2. Django Unchained
The 2012 Quentin Tarantino epic is another Western-influenced exercise in excess, and as a Tarantino fan I wouldn't have it any other way. Django Unchained is the story of a pre-Civil War slave on a quest to rescue his wife, from whom he was separated when they were sold to different owners. He is stolen by a German abolitionist bounty hunter named King Schultz (the always excellent Christoph Waltz), who in exchange for Django's assistance in tracking down three criminals, frees Django and offers to help him find his wife Broomhilda. The film is full of Tarantino's trademark quirky, amusing, and profanity-laced dialogue and over-the-top stylized violence. The plot thickens about an hour in with the introduction of two villainous characters, plantation owner Calvin Candie (played with malicious glee by Leonardo DiCaprio) and his house slave Stephen (one of Samuel L. Jackson's best and most memorable performances). Django doesn't quite hold up to its predecessor Inglourious Basterds (which I'd rank as Tarantino's second best work after Pulp Fiction), but it's a very engaging homage to Spaghetti Westerns and blaxplotation films of the 70s. It features three terrific supporting performances, plenty of uncomfortable laughs, and enough cartoonish gun violence to please any splatter-film fan. At two hours and forty-five minutes I found it a tad longer than it needed to be, but that time goes fast and it's obvious Tarantino (who in a third act cameo sports one of the worst Australian accents in cinema history) is having a helluva good time as usual.
1. The Dark Knight Rises
The controversial final chapter of Christopher Nolan's Dark Knight Trilogy has taken quite a lot of flak for perceived plot holes and various other nitpicks, but in the end it's an exceedingly worthy conclusion to one of the best film trilogies of all time. 2008's The Dark Knight set the bar impossibly high for comic book films, achieving near-perfection and featuring one of the greatest, most unforgettable villains in movie history. After the death of Heath Ledger, the sequel would have to carry on without the presence of The Joker.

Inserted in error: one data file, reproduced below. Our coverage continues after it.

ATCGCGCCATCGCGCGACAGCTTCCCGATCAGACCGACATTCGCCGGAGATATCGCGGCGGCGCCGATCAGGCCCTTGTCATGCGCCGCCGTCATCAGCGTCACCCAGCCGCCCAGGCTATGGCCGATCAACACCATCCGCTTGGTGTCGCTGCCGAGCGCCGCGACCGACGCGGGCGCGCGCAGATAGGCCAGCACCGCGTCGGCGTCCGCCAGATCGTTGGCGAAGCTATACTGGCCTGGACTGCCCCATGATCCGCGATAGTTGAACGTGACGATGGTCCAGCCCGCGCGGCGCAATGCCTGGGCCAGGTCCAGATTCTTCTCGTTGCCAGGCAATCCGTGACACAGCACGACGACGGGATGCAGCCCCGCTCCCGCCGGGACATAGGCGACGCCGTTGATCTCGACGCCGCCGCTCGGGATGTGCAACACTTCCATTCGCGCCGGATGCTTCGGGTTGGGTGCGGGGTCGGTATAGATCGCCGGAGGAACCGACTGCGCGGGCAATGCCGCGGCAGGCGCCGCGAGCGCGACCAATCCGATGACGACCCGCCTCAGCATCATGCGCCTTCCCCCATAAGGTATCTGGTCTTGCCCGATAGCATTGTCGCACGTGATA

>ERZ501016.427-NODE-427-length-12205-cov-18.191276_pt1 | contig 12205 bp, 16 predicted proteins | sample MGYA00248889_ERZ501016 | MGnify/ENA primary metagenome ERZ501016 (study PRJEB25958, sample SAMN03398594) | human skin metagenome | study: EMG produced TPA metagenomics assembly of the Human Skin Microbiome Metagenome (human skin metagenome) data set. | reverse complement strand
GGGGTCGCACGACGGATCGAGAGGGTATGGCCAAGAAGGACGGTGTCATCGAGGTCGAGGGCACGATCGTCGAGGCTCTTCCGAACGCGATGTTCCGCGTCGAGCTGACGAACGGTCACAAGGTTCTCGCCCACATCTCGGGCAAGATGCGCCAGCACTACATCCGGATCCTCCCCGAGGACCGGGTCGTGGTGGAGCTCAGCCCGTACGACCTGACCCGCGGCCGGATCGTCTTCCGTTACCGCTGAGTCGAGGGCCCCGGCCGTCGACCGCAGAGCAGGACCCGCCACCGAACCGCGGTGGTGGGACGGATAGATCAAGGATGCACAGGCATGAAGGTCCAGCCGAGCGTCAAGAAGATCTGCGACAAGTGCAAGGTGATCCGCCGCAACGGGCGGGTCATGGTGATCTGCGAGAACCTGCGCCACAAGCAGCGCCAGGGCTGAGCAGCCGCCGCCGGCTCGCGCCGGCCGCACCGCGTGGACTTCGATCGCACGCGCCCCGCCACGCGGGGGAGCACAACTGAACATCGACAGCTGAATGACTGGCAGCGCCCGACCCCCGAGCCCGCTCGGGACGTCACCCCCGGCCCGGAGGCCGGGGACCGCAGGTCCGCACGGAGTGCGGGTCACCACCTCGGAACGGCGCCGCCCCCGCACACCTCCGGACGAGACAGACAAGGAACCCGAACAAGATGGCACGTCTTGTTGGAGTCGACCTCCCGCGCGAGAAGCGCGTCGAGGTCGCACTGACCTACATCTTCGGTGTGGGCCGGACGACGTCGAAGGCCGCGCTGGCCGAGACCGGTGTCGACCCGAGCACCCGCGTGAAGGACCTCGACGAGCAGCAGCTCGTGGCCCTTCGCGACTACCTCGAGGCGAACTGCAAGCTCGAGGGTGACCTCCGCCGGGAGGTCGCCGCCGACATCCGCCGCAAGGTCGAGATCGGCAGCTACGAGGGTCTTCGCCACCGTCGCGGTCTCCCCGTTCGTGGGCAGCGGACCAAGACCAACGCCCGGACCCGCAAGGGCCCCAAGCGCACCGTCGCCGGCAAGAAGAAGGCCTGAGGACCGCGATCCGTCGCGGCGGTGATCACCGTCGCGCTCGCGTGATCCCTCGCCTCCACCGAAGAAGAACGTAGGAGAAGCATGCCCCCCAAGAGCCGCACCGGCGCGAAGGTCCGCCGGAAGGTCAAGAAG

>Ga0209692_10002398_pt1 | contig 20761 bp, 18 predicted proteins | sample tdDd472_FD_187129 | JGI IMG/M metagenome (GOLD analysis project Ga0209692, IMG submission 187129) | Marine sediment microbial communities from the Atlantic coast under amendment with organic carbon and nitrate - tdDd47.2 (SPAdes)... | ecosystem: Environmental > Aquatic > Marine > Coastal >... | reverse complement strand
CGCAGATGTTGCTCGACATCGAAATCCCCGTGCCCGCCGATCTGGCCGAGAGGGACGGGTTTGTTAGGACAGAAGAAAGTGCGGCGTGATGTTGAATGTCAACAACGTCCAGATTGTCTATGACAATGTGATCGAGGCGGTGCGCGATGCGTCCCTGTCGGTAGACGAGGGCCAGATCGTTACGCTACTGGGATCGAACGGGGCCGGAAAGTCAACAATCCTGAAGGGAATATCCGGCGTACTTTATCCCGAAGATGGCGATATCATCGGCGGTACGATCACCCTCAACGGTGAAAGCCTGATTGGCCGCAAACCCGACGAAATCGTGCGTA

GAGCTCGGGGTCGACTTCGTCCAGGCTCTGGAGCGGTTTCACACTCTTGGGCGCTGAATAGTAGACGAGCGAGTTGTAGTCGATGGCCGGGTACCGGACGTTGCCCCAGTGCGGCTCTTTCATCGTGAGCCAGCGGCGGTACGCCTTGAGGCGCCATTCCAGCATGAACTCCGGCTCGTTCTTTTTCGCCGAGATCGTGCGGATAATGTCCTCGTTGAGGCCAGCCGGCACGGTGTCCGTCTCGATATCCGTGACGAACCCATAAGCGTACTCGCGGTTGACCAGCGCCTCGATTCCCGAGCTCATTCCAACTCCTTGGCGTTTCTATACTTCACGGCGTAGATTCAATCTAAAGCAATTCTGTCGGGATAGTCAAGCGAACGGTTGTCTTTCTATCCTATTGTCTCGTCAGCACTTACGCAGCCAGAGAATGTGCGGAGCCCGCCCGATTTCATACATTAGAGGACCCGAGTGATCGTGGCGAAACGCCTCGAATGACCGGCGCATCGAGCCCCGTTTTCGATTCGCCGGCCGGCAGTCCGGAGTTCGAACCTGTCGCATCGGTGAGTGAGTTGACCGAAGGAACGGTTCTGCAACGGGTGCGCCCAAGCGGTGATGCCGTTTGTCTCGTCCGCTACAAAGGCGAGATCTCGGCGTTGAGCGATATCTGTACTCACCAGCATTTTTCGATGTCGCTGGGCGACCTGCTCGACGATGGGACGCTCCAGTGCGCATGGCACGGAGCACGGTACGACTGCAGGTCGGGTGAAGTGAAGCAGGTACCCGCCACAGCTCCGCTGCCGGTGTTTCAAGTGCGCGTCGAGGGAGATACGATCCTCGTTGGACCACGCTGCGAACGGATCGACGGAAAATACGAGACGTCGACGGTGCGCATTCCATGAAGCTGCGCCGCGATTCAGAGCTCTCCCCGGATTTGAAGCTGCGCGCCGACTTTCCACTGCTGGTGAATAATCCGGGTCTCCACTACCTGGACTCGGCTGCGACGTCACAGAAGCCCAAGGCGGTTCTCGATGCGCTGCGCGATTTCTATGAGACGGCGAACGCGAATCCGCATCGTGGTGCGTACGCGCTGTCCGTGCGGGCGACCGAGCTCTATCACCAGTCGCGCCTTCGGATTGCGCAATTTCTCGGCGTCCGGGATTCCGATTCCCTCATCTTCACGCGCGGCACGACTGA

Nolan set the third film eight years after the second, with both Batman and Bruce Wayne in reclusion in a Gotham City that seemingly no longer needs them. A new terrorist, the freakishly strong, prodigiously malevolent Bane, emerges to wreak havoc and death on the entire city, and Batman is forced out of retirement.
Added to the mix is a morally ambiguous cat burglar named Selina Kyle who is both a foil and romantic interest for Bruce/Batman. Anne Hathaway brings a sleek, playful sexiness to this rather unscrupulous, bitter character who wants to do the right thing but feels she has been shoehorned into being a lifelong criminal.
Christian Bale as Bruce Wayne is fantastic as usual, this time exploring some new territory as the scarred, broken protagonist who doesn't think he deserves to move on and resume a normal existence. Trilogy mainstays Michael Caine as Alfred, Gary Oldman as Commissioner Gordon, and Morgan Freeman as Lucius Fox once again bring verisimilitude and gravitas to the film.
The most memorable performance belongs to Tom Hardy as Bane. The versitile, medium-sized actor manages, with some help from cinematographer Wally Pfister, to bring Bane to life as a muscle-bound giant of a man, brutal, calculating and remorseless. Hardy, despite acting from behind a mask basically the entire film, is able to convey palpable menace, deep-seated rage, agony, and intelligence entirely through physical and vocal mannerisms. For the first time in the series we fear for Batman's physical safety, as Bane has him completely outmatched and is forthright about wanting to beat and torture him into submission. Their first battle is a masterfully-executed piece of cinematic hand-to-hand combat.
While The Dark Knight Rises isn't perfect - it runs a bit long, there are some pacing issues and a few too many peripheral characters, some scene-to-scene transitions are abrupt, and the third act deals with the old "ticking time bomb" scenario - it's an eminently fitting conclusion to a truly great series of superhero films that transcend the genre and will undoubtedly stand the test of time. Despite its flaws, The Dark Knight Rises is the best film of 2012, according to me.